Three Rings And You’re Out…

No matter who you call, most people sitting by their phone will pick up on the 2nd ring, and the remainder of the world’s population will pick up the phone on the 3rd ring. You know who typically answers the phone on the 4th ring? The answer is ‘Voice Mail’.
Considering that dialing the phone is largely a ‘numbers game’ in terms of getting through to someone, the problem with cold calling is the shrinking amount of time you have each day to actually get someone on the phone. Studies show that your chances of reaching a prospect live on the phone are much better earlier, or later in the day, 1-2 hours at best. If you add up the time you’re waiting for someone to pick up the phone, say by 4th, or 5th ring, you can run out out prime cold calling time very quickly waiting for prospects to answer their phone.
I recommend limiting your cold calls to 3 rings to save time. If the prospect doesn’t answer on the 3rd ring, then chances are very good that he won’t. After 3 rings hang up and dial another prospect’s phone number. Doing this will undoubtedly increase the number of call attempts you can make each day, thus increasing your chances of getting through to a prospect on the phone. Unless of course, you want to start leaving more voice messages that don’t get returned, or talk to more secretaries that screen your calls …

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3 Responses to “Three Rings And You’re Out…”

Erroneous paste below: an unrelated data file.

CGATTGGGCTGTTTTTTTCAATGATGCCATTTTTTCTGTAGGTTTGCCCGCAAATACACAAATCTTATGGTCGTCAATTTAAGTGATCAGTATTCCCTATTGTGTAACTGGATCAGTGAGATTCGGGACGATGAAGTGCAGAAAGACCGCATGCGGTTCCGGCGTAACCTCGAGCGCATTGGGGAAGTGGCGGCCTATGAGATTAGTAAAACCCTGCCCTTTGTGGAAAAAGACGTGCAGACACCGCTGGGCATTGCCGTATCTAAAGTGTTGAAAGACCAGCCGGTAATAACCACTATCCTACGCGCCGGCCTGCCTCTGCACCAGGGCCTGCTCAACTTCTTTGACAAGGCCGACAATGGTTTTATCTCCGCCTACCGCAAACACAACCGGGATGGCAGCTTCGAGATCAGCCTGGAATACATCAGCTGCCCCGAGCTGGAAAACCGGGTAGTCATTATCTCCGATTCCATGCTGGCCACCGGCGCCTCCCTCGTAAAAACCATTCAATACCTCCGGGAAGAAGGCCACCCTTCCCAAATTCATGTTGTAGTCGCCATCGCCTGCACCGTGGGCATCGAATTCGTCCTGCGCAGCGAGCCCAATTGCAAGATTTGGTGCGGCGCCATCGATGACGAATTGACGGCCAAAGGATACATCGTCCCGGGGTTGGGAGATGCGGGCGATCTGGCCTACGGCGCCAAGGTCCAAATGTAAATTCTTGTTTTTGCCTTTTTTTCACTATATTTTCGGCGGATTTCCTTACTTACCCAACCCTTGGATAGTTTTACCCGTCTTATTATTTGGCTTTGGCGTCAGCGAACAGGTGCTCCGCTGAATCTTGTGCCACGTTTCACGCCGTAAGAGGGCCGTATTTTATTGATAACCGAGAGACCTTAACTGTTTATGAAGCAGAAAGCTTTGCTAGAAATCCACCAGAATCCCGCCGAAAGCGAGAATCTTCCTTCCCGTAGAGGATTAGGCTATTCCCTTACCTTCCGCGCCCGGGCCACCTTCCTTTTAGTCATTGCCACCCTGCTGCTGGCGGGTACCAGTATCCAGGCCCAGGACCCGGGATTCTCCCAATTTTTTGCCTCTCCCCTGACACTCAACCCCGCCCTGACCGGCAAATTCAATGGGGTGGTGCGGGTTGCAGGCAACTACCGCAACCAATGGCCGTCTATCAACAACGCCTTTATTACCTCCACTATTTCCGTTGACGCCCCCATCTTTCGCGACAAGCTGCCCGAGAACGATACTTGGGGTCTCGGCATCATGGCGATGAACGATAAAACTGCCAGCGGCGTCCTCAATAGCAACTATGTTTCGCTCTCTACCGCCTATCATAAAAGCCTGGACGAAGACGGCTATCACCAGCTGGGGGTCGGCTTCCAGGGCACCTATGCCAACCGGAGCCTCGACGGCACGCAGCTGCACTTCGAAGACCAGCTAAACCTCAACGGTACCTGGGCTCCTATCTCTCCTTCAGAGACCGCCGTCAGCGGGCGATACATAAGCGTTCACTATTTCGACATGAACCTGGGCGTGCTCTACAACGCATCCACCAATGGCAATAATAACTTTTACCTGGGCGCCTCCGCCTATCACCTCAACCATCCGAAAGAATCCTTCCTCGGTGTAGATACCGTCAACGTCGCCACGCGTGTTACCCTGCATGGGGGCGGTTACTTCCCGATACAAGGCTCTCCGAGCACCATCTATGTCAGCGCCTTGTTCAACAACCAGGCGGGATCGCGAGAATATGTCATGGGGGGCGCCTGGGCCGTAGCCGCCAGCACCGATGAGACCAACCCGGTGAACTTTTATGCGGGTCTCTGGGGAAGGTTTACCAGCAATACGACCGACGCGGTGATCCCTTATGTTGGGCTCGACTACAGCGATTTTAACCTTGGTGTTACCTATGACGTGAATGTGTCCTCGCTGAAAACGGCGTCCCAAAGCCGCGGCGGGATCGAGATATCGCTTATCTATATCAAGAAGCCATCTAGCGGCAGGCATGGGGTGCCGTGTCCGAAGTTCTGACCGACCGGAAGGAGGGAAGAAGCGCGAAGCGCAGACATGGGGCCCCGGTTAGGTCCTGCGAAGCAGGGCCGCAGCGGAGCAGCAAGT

1. Tony Donato Says:

    I agree that cold calling is more effective either early or late in the day. It is also very important to know your target industry category’s habits when determining the best time of day to connect. For example, I typically call on attorneys. I have learned that I am much more successful when calling on attorneys late in the day. Usually, attorneys are in court for the first part of the day and then need to catch up with their phone calls and emails when they are back in the office. By the time they have caught up, it’s never earlier than 3 or 4:00PM. Call after 4PM and you have a much better shot at getting them to take your call. So know your audience when determining what is a good time to cold call.

  2. teeminguk Says:

    You dont leave messages on voice mail but I’ll leave you one here, because it’ s a great article.

    I agree on the leaving the message. It a choice but hey why would you?

    Where I may differ is what is to become of the cold call, is it really now only for the hard core pro?

    Imagine teaching a rookie today who has to deal with PA, Sec, Gate keeper types and then voice mail. Tough gig huh.

    No whinging here I am just getting more results from upping my referral technique. Thoughts?

    • goldcall Says:

      I’m with you on referral based prospecting. It’s the best and easiest way by far to get your foot in the door. Calling cold is senseless because there’s so much information readily available to help with research before the call. Making cold calls is nothing more that just calling a name off a list – Who they are and what they do in terms of your business is anybody’s guess. Not a good plan at all.
      As for me, I search LinkedIn and Google to get background information first. Often times I find my sales prospect is connected to someone I’m connected to and I work the introduction referral. I only make a cold call as a last resort…
      One more point – Even if my call is the result of a referral, I still don’t leave messages unless the referral is highly qualified.

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